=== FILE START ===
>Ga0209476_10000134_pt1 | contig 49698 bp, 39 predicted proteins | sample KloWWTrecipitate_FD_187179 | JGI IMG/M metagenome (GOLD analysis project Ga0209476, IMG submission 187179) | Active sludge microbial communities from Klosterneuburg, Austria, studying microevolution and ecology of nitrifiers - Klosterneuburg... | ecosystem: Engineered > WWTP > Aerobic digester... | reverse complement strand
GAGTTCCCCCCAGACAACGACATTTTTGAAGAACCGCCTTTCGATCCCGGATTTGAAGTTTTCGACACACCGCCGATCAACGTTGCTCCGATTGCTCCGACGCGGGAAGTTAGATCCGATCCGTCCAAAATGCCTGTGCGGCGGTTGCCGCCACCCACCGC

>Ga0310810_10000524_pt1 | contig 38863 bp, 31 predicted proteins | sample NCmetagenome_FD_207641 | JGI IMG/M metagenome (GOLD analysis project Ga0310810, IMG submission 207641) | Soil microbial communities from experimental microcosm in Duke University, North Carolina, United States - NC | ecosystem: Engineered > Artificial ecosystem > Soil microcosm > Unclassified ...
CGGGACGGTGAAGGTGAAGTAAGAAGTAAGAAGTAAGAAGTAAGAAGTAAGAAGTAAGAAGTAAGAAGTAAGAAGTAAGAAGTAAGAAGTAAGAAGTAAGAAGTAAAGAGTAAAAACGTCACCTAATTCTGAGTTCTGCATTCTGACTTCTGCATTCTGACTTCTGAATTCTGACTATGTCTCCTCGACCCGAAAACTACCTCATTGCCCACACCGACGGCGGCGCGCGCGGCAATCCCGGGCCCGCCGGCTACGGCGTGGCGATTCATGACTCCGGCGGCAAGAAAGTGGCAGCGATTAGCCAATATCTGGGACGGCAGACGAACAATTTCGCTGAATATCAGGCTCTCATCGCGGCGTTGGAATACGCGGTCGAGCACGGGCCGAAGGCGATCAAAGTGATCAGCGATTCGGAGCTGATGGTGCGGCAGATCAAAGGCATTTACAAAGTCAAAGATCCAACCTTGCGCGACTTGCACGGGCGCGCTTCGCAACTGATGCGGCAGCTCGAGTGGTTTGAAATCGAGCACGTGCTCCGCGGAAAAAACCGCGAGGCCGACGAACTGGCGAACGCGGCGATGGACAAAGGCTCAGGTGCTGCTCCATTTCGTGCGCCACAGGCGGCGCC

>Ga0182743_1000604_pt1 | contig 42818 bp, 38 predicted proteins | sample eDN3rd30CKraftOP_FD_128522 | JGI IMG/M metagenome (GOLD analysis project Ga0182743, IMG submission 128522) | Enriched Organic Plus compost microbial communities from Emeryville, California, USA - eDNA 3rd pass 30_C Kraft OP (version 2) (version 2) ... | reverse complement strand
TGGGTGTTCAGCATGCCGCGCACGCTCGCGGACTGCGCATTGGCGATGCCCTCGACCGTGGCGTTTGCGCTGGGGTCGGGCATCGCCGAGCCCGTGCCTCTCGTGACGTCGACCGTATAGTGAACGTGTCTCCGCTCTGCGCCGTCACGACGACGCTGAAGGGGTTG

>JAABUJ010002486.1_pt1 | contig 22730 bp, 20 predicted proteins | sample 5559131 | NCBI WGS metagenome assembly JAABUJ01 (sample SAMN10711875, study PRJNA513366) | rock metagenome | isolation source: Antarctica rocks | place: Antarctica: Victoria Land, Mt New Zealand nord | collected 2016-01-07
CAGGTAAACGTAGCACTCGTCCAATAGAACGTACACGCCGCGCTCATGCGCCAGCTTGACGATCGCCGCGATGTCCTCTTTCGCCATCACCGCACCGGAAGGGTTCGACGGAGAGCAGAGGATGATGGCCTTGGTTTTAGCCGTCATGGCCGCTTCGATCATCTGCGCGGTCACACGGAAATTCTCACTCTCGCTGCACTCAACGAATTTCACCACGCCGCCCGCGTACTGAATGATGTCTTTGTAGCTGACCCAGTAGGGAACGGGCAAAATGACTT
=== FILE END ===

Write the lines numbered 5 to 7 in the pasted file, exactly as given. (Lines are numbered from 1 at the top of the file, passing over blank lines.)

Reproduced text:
>Ga0182743_1000604_pt1 | contig 42818 bp, 38 predicted proteins | sample eDN3rd30CKraftOP_FD_128522 | JGI IMG/M metagenome (GOLD analysis project Ga0182743, IMG submission 128522) | Enriched Organic Plus compost microbial communities from Emeryville, California, USA - eDNA 3rd pass 30_C Kraft OP (version 2) (version 2) ... | reverse complement strand
TGGGTGTTCAGCATGCCGCGCACGCTCGCGGACTGCGCATTGGCGATGCCCTCGACCGTGGCGTTTGCGCTGGGGTCGGGCATCGCCGAGCCCGTGCCTCTCGTGACGTCGACCGTATAGTGAACGTGTCTCCGCTCTGCGCCGTCACGACGACGCTGAAGGGGTTG

>JAABUJ010002486.1_pt1 | contig 22730 bp, 20 predicted proteins | sample 5559131 | NCBI WGS metagenome assembly JAABUJ01 (sample SAMN10711875, study PRJNA513366) | rock metagenome | isolation source: Antarctica rocks | place: Antarctica: Victoria Land, Mt New Zealand nord | collected 2016-01-07